Happy Banned Books Week! Sept. 26-Oct. 3, 2009

Banned Books Week is an annual event celebrating the freedom to read and the importance of the First Amendment. The American Library Association, through their Office for Intellectual Freedom (OIF), gathers statistics on books which have been challenged in various jurisdictions. In 2008, 513 challenges were reported to the OIF. The top 10 most challenged books of 2008?

  1. “And Tango Makes Three,” by Justin Richardson & Peter Parnell
    The book is based on the true story of two male penguins in New York’s Central Park Zoo. They formed a coupling and were given an abandoned egg to raise.

    Reasons: anti-ethnic, anti-family, homosexuality, religious viewpoint and unsuited to age group

  2. “His Dark Materials” (trilogy), by Philip Pullman
    This book follows the coming-of-age of two children as they wander through a series of parallel universes against a backdrop of epic events.

    Reasons: political viewpoint, religious viewpoint and violence

  3. “TTYL;” “TTFN;” “L8R, G8R” (series), by Lauren Myracle
    This book follows three best friends throughout their high school careers. The books are told entirely in instant messages.

    Reasons: offensive language, sexually explicit and unsuited to age group

  4. “Scary Stories” (series), by Alvin Schwartz
    The title sums it up! Just toss in some gruesome, nightmarish illustrations.

    Reasons: occult/satanism, religious viewpoint and violence

  5. “Bless Me, Ultima,” by Rudolfo Anaya
    This stort is about a Mexican boy who is torn between the Native American religion and Catholocism. All this is set upon the backdrop of World War II.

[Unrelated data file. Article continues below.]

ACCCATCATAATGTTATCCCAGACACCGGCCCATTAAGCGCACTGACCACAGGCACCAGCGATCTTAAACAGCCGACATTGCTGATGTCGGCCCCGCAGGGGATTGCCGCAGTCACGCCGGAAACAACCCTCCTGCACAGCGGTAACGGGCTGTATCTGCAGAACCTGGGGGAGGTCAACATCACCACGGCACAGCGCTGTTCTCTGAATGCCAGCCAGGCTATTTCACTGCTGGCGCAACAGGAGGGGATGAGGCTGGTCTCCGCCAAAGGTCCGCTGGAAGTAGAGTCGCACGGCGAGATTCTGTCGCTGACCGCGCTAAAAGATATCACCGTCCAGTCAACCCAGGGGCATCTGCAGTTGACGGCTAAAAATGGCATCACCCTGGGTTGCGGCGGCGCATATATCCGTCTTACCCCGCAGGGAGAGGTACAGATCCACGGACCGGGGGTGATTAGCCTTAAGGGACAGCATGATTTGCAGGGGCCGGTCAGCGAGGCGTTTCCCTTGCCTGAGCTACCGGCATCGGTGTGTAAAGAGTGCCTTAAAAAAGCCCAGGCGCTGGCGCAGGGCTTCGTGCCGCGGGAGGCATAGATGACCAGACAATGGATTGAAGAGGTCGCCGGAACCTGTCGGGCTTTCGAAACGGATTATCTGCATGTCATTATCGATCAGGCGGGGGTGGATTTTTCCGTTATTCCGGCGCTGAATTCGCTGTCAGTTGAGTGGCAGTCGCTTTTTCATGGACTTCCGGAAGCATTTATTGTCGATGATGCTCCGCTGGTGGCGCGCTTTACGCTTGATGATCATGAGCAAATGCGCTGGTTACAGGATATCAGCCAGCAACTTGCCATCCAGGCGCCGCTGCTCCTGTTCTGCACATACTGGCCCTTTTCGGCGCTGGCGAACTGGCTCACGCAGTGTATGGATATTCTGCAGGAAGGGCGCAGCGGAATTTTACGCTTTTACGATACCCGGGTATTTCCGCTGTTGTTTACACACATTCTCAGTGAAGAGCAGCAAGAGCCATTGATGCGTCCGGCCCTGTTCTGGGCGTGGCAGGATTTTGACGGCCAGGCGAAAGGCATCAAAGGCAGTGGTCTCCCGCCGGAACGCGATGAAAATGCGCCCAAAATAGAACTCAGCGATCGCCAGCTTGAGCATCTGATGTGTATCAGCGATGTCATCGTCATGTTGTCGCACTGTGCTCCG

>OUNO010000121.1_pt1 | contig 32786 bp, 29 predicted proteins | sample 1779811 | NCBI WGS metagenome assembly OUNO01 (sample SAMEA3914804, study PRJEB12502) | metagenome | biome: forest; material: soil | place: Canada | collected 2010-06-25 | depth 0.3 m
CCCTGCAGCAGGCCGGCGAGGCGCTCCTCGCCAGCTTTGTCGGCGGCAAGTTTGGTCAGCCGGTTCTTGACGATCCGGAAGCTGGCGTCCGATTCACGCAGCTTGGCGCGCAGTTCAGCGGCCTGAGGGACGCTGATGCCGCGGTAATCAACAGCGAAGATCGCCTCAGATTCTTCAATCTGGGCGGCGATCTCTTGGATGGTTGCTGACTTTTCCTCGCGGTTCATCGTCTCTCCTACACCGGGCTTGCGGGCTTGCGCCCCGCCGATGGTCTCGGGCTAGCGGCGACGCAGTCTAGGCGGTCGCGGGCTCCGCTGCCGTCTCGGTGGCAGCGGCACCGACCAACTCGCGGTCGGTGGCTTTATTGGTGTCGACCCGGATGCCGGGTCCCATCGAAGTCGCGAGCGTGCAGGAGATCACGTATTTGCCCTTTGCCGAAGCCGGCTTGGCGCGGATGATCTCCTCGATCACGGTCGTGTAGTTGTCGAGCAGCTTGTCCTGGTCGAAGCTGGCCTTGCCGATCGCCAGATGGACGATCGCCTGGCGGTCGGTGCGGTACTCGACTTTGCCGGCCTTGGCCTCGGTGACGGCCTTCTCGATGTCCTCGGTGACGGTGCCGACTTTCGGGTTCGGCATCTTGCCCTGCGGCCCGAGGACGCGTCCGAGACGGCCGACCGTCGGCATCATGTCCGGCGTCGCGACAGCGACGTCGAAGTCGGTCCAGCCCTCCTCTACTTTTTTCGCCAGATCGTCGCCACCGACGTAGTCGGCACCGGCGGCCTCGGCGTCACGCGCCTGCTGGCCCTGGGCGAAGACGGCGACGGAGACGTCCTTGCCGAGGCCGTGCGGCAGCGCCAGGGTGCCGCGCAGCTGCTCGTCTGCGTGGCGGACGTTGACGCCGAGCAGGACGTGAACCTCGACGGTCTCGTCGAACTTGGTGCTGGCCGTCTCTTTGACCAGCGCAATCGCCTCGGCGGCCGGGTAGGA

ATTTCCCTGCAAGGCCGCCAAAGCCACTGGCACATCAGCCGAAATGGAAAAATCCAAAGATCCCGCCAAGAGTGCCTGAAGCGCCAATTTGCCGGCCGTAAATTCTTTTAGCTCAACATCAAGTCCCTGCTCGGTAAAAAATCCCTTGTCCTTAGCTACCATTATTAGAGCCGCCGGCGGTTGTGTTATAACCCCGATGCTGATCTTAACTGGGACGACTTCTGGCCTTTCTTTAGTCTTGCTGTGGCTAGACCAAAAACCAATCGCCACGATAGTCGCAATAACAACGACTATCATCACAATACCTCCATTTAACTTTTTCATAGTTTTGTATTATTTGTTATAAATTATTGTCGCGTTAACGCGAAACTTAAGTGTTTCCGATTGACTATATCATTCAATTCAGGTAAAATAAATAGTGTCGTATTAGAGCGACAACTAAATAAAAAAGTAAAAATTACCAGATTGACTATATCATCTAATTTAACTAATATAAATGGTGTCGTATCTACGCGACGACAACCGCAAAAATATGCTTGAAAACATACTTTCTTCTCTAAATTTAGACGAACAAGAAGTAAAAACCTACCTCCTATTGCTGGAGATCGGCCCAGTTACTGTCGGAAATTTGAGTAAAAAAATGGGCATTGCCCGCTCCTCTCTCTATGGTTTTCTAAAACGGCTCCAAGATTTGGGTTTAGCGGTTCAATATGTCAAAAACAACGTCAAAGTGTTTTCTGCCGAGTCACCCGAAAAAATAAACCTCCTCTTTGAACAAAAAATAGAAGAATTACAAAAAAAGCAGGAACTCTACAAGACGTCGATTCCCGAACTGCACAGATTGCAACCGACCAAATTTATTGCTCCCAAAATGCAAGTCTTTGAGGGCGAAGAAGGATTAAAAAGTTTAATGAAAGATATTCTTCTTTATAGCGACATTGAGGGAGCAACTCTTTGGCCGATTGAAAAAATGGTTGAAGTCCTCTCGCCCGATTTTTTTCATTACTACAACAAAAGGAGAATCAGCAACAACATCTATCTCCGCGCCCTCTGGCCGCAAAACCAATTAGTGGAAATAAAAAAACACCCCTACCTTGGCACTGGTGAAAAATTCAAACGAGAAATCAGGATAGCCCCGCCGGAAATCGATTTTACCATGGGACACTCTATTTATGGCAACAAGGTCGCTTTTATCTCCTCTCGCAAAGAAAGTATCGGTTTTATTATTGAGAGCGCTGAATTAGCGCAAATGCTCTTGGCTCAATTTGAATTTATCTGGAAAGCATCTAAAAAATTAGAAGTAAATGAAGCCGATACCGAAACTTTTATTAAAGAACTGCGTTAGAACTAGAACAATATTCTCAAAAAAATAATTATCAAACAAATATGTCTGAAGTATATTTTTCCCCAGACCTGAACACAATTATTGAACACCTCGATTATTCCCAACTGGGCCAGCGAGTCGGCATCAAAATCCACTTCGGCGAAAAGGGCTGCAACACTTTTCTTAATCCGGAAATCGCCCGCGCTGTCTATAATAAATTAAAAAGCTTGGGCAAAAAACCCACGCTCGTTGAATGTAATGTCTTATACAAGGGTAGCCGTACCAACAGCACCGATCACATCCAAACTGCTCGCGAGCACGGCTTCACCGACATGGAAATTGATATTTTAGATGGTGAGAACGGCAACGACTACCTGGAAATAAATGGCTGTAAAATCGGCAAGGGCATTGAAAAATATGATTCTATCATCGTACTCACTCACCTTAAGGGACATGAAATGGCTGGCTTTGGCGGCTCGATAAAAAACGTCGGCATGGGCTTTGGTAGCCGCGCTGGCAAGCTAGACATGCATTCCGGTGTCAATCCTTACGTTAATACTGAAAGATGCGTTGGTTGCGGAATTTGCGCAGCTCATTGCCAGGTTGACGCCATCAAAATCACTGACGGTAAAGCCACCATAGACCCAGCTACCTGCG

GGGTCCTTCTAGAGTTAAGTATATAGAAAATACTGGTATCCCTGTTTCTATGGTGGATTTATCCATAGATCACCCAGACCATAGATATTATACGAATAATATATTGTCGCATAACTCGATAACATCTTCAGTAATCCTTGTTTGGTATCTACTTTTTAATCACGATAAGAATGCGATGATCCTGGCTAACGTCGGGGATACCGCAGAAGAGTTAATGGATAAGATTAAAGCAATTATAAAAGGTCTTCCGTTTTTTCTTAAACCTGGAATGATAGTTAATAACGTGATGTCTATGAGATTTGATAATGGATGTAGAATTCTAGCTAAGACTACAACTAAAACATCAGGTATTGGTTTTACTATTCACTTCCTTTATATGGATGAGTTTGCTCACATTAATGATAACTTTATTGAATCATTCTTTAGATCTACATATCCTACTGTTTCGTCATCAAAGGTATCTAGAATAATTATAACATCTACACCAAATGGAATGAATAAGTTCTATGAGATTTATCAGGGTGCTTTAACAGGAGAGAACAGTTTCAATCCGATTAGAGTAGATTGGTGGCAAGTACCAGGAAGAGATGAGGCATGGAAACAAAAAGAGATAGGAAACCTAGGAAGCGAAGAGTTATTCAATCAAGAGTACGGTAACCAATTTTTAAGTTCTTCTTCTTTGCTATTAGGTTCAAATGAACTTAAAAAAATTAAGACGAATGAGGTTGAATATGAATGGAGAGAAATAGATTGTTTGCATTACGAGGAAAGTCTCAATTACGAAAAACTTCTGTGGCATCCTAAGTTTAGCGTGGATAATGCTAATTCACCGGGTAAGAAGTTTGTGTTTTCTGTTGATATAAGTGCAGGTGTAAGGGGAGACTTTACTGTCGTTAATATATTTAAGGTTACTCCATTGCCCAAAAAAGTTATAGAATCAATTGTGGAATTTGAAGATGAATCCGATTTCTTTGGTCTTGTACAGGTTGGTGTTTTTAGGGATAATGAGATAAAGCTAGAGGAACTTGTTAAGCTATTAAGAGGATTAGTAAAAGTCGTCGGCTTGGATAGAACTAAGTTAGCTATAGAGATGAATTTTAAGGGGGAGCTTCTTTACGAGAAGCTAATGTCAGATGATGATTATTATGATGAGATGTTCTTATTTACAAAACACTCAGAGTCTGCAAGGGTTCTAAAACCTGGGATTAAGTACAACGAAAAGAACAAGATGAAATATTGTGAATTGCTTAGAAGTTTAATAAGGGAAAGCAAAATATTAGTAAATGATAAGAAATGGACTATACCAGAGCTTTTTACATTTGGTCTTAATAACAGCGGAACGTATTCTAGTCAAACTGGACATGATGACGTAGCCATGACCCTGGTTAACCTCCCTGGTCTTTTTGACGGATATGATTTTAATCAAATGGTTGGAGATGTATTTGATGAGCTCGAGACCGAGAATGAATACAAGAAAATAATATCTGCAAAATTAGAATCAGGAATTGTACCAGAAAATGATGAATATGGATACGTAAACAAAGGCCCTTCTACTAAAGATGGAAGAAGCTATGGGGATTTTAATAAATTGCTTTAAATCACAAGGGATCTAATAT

Reasons: occult/satanism, offensive language, religious viewpoint, sexually explicit and violence

  6. “The Perks of Being a Wallflower,” by Stephen Chbosky
    This story is narrated by a teenager who describes various scenes in his life in letters written to an annonymous person. It takes place during his freshman year of high school.

    Reasons: drugs, homosexuality, nudity, offensive language, sexually explicit, suicide and unsuited to age group

  7. “Gossip Girl” (series), by Cecily von Ziegesar
    Narrated by the omniscient yet unseen blogger “Gossip Girl,” the series revolves around the lives and romances of the privileged teenagers at an elite school for girls. The story follows the characters through their high school lives up through their graduation and moving on to college.

    Reasons: offensive language, sexually explicit and unsuited to age group

  8. “Uncle Bobby’s Wedding,” by Sarah S. Brannen
    Two male guinea pigs get married.

    Reasons: homosexuality and unsuited to age group

  9. “The Kite Runner,” by Khaled Hosseini
    The story of a young Afghan boy and his struggles through the Soviet invasion and the rise of the Taliban.

    Reasons: offensive language, sexually explicit and unsuited to age group

  10. “Flashcards of My Life,” by Charise Mericle Harper
    A young girls recieves flash cards as a present, which are meant to be filled out according to their topic (e.g., Friends, Kiss, Identity). This book is what is on those flashcards.

    Reasons: sexually explicit and unsuited to age group

There are a ton of books out there which have been banned, many of which we now consider “classics.” Take a look around and see what you find. Which do you find to be the strangest? Let me know!

Blake Wilson

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